You can’t mention Julia Child without thinking about Mastering the Art of French Cooking. If you’ve seen the film Julie & Julia based on Julie Powell’s memoir, you’ve already seen much of Julia’s story from her autobiography with Alex Prud’homme My Life in France.
The surprising part for some admirers may have been that Julia Child’s masterpiece wasn’t entirely her own doing. Two French writers and chefs she met while living in Paris brought Julia Child on to help them complete their masterpiece.
At the advice of a good friend and American author, Simone Beck and Louisette Bertholle were told to: Get an American who is crazy about French cooking to collaborate with; somebody who both knows French food and can still see and explain things with an American viewpoint in mind.
Enter Julia Child.
After Julia Child signed on, it was nine years before Mastering the Art of French Cooking would hit stores. While the trio knew the entire process would be a major commitment, most writers think it’ll be a few years, tops. Tell them it would take almost a decade like it did Beck, Bertholle and Child, and they’d throw in the towel. However, a few publishing lessons from their journey may help reframe your own and give you the inspiration to push ahead.
It’s Not Personal, It’s Business
Beck’s and Bertholle’s cookbook was 600 pages when they invited Child to be their partner, and they were swimming in overwhelm. A freelance editor had been working with the two for a few years with the goal of releasing a series of recipe pamphlets to build excitement about their full collection. He published a small version of the project without their permission and quickly disappeared — along with their publisher.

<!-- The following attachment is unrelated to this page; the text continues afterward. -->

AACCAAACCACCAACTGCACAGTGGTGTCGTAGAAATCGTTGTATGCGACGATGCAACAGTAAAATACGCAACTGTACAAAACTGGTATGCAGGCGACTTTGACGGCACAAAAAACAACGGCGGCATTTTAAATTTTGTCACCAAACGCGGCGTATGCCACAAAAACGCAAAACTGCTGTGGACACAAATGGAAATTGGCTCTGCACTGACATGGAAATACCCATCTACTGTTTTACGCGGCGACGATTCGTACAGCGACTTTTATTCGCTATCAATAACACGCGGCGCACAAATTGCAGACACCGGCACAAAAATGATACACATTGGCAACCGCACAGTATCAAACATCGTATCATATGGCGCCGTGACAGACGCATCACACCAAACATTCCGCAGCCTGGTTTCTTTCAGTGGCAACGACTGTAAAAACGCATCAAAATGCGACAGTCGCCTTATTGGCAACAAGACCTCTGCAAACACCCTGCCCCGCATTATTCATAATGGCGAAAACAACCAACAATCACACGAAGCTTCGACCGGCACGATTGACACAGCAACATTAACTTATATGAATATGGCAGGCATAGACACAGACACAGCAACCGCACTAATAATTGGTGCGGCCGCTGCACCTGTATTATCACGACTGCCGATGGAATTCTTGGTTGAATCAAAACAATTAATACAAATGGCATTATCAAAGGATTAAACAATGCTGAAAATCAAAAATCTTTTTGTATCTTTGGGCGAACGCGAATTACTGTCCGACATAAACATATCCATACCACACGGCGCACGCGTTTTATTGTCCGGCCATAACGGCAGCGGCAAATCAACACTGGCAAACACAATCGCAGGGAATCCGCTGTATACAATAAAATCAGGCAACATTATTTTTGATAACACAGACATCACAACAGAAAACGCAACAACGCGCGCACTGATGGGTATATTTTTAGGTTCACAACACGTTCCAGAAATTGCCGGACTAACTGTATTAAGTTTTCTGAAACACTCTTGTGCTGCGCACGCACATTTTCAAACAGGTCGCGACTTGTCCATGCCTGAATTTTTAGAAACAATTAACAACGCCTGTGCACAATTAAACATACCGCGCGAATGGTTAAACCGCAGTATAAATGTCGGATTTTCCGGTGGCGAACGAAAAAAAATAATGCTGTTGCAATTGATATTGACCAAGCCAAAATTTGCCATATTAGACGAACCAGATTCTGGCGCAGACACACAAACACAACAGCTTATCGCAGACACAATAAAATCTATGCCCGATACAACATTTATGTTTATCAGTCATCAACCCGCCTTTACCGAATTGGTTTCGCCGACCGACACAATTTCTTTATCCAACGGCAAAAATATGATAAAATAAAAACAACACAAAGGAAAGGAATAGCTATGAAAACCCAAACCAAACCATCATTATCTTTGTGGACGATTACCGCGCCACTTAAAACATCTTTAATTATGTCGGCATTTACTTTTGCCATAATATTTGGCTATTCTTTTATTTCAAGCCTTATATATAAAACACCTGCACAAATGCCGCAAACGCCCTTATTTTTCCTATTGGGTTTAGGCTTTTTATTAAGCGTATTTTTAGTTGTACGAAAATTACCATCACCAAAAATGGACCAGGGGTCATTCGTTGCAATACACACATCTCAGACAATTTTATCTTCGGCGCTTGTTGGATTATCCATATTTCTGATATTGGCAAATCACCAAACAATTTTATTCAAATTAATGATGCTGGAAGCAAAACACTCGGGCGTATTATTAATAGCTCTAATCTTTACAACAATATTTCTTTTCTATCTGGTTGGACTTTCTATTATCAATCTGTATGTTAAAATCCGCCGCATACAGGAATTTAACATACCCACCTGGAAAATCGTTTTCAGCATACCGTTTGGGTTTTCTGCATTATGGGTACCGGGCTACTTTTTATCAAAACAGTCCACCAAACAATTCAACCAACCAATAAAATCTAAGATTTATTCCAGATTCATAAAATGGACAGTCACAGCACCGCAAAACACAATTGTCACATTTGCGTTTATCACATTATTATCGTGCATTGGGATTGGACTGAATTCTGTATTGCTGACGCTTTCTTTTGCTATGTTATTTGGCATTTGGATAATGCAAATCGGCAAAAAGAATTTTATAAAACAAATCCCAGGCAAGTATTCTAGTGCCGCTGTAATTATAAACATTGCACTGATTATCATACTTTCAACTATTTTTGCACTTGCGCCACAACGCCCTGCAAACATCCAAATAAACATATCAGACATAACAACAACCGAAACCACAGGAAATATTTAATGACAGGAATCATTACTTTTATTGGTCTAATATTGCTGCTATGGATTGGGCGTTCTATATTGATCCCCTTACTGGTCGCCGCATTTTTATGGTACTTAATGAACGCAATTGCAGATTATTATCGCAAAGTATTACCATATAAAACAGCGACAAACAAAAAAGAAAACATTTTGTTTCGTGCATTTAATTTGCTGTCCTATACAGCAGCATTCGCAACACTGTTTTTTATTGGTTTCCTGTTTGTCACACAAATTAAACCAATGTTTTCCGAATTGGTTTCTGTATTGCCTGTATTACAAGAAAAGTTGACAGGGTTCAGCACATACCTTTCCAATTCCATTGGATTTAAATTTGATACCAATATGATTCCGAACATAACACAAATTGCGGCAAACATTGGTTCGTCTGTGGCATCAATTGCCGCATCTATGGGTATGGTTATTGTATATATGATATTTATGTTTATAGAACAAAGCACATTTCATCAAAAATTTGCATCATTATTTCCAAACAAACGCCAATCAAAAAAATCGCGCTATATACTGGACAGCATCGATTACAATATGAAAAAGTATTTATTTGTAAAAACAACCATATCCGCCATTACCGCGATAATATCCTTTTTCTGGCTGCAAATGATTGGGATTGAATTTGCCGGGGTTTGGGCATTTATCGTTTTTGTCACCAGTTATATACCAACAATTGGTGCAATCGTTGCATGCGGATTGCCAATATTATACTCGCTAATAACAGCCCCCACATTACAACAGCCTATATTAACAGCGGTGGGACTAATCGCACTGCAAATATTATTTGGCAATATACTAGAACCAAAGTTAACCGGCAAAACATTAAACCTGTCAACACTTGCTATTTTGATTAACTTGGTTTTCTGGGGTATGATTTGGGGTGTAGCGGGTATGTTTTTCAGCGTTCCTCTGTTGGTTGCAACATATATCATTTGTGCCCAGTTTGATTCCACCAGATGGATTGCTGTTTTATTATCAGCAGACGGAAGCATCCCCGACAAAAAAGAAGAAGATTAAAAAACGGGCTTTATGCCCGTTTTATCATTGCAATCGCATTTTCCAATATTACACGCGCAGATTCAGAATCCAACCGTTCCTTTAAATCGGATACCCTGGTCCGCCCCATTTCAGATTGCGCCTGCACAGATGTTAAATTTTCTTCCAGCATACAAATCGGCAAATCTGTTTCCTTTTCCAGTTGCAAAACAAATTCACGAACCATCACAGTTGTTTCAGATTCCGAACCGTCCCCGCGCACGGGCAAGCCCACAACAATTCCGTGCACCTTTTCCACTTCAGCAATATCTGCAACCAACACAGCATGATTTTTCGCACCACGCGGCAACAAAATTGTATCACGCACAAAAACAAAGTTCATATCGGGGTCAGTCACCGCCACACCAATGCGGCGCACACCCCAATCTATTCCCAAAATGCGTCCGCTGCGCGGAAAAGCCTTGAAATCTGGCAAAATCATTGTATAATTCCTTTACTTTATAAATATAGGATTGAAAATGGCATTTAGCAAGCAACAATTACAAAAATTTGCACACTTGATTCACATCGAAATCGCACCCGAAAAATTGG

With no signed contract, the duo was left to complete “The Book”, as they called it, on their own. Which is why they needed Child more than ever.
Through an unlikely series of events stemming from a Harper’s column and a set of knives, Child sent their chapter on sauces to Avis De Voto, the wife of a Houghton Mifflin published author. When Beck and Bertholle’s original publisher came back, Child was firm that they owed him nothing and should move on without him.
Houghton Mifflin bought the cookbook, but ultimately decided it was too long to publish in the end. Child and company had previously agreed to condense their work, but the completed work was a staggering 750 pages. However, their champion Mrs. De Voto believed she could have luck sending the manuscript to another publishing house, Knopf.
Besides that, Houghton Mifflin broke down the cost, and it didn’t make sense on paper. They believed what the three women had accomplished was extraordinary, but they couldn’t justify getting behind such a large project at the moment.
As much as the publishers had to do what was best for them, Beck, Bertholle and Child also had to keep their interests in mind. They were open to new opportunities and finding the best possible home for “The Book”, which led to their success.
Publishing is All in the Timing
Not everyone is going to like your work, and even if they do, it might not be the right for them at the time. It was 6 years between the time the book was sold to Houghlin Mifflin and when they decided to end the agreement. At the time, Houghlin Mifflin cookbooks were kitschy themed ones, rather than “serious” books for home cooks.